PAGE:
Chapters 11 and 12

I handed each small group a stack of post-its and had them read chapters 11 and 12 together (for my independent readers, they read alone). On each post it they had to tell me the following things:

  1. Key vocab they wanted to remember
  2. A quote or passage that they found interesting and why
  3. A 10-word summary of the chapter
  4. A question they had about the chapter

It was at about this point that I had a TON of kids out for AP testing and didn’t want to continue the book without them, so with those remaining in class, we did a roleplay in which the Little Prince’s flower is visited by a butterfly – what would the rose tell the butterfly about the Little Prince?

Chapter 13-14

The students read these chapters alone and updated their character maps. There was still a ton of AP testing going on at this point, so it was not as interactive as I would have liked it to be. We played Freeze Frame to re-cap the major events of the book so far.

Chapters 15-17

We had a couple of big discussion questions for these chapters, as the Petit Prince makes his final stop on his trip, on the planet Earth. The first was: How would you describe the earth to someone who had never heard of it?

In responding to this question, I asked the students to draw a visual representation of the Earth and note it’s major physical features, as well as other things they thought were important to know. We did a roleplay in which one person was the “alien” and the other had to explain the Earth to that person. We also did this as a whole-class activity, with me playing the role of “alien.” I really tried to ham it up and make them dig deep with their language – for example, a student would say, “There are big cities with buildings!” and I would respond, “What’s a building? Who goes there? What do you do? Why?”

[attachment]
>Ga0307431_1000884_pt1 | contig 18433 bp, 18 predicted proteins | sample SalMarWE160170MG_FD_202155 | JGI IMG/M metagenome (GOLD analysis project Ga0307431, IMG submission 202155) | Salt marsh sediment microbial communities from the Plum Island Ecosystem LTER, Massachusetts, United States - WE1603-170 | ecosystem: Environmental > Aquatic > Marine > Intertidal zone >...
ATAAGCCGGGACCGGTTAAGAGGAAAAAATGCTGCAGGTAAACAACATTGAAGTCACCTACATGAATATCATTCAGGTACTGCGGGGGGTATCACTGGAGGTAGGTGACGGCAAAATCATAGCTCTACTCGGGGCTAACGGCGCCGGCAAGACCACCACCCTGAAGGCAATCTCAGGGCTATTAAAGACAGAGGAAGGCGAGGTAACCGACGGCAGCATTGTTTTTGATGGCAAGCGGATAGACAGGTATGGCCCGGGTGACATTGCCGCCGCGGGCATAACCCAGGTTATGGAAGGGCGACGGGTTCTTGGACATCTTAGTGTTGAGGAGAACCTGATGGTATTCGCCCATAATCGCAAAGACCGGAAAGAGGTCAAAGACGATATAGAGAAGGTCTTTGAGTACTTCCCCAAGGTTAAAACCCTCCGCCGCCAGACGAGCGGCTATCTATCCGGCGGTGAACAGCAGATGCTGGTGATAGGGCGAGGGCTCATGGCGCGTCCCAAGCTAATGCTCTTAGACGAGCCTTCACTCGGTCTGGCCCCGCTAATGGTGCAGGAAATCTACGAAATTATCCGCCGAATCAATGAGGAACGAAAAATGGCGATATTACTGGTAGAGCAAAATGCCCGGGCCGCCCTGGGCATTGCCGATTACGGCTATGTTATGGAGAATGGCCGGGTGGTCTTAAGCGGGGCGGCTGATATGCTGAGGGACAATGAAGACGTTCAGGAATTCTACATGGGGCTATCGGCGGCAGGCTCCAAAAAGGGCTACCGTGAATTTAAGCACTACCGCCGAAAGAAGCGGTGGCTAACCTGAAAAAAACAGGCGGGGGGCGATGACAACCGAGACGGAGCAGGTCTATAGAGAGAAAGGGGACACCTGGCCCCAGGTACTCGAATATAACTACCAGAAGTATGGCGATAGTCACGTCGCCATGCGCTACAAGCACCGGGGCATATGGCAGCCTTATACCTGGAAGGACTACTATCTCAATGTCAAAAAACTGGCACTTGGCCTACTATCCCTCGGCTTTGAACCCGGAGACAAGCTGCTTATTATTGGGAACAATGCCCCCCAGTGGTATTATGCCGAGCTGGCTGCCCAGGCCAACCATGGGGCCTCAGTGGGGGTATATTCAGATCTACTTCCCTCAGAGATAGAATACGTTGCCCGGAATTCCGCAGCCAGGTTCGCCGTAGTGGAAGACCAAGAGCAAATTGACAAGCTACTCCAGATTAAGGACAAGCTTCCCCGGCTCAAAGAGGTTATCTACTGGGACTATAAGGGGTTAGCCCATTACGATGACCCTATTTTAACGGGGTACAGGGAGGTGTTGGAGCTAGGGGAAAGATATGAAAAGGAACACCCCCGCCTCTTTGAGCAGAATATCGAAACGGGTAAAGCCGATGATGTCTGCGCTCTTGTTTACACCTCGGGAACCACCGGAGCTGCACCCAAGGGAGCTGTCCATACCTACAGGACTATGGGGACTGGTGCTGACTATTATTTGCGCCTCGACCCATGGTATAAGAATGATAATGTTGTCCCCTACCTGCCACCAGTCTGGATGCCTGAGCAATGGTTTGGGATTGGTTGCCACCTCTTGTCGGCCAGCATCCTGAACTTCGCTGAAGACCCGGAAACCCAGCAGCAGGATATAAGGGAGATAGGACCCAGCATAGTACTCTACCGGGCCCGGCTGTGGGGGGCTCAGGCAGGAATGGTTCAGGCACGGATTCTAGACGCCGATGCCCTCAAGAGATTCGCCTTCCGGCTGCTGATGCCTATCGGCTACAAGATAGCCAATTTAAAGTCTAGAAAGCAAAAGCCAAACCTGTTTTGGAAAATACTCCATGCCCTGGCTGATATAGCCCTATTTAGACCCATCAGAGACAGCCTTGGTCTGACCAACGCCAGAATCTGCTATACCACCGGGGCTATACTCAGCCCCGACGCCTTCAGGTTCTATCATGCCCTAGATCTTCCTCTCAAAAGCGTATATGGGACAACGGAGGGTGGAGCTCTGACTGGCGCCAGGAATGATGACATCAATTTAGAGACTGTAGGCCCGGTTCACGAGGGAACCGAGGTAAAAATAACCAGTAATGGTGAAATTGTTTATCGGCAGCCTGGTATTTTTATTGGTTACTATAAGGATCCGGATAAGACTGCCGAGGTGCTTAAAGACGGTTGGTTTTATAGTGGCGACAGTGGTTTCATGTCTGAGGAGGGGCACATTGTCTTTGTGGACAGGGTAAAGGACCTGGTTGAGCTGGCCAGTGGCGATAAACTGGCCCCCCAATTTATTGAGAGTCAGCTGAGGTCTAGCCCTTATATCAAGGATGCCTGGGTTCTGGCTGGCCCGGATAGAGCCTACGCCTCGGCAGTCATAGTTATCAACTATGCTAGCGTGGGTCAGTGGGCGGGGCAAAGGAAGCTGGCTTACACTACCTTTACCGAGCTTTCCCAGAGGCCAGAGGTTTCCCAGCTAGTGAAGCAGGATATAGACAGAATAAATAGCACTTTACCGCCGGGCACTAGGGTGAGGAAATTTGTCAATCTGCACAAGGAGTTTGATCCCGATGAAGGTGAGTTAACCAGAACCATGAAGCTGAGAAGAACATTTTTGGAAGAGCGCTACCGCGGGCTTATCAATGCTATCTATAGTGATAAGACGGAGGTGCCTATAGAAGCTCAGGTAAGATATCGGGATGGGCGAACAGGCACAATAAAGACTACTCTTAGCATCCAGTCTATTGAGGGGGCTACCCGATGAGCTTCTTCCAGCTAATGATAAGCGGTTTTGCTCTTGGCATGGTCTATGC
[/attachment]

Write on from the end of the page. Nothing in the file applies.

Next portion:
Our other discussion question was about the role of snakes in film and literature – What do you think of when you think of a snake? In what stories does a snake play a big role?

We also played The Marker Game to review and did a few listening assessments.

Coming up next – we just finished what is probably my favorite project to do with my kids that follows Chapter 18 of Le Petit Prince. Stay tuned!



First Marking Period Favorites

Bonjour à tous!

Again with the blogging. I know, I know. This is a big year for me, however, as I am teaching a completely full class load of French 1-4, with no prep hour and a personal goal to stay true to proficiency-based/TCI methods in every class. It has certainly not been easy so far but I am already seeing wonderful growth in my students and am excited to see what this year holds.

As I continue to develop my own proficiency in teaching French, I hope this blog can serve as a place to collaborate with other educators and collect resources to better my instruction.

And as our first marking period winds to an end (seriously? Where did it go?), I thought I’d share a few of the resources that have been helpful to me so far this year.

First Marking Period Favorites

The Creative Language Class: Though most of the instructional resources are in Spanish, the ladies at Creative Language Class have created an incredible collection of tools for any language educator. The proficiency-based rubrics have been especially helpful so far this year, and I’ve been able to easily adapt them to my many levels of French. They provide students with a clear picture of where their proficiency currently stands and where they’re headed as this year progresses.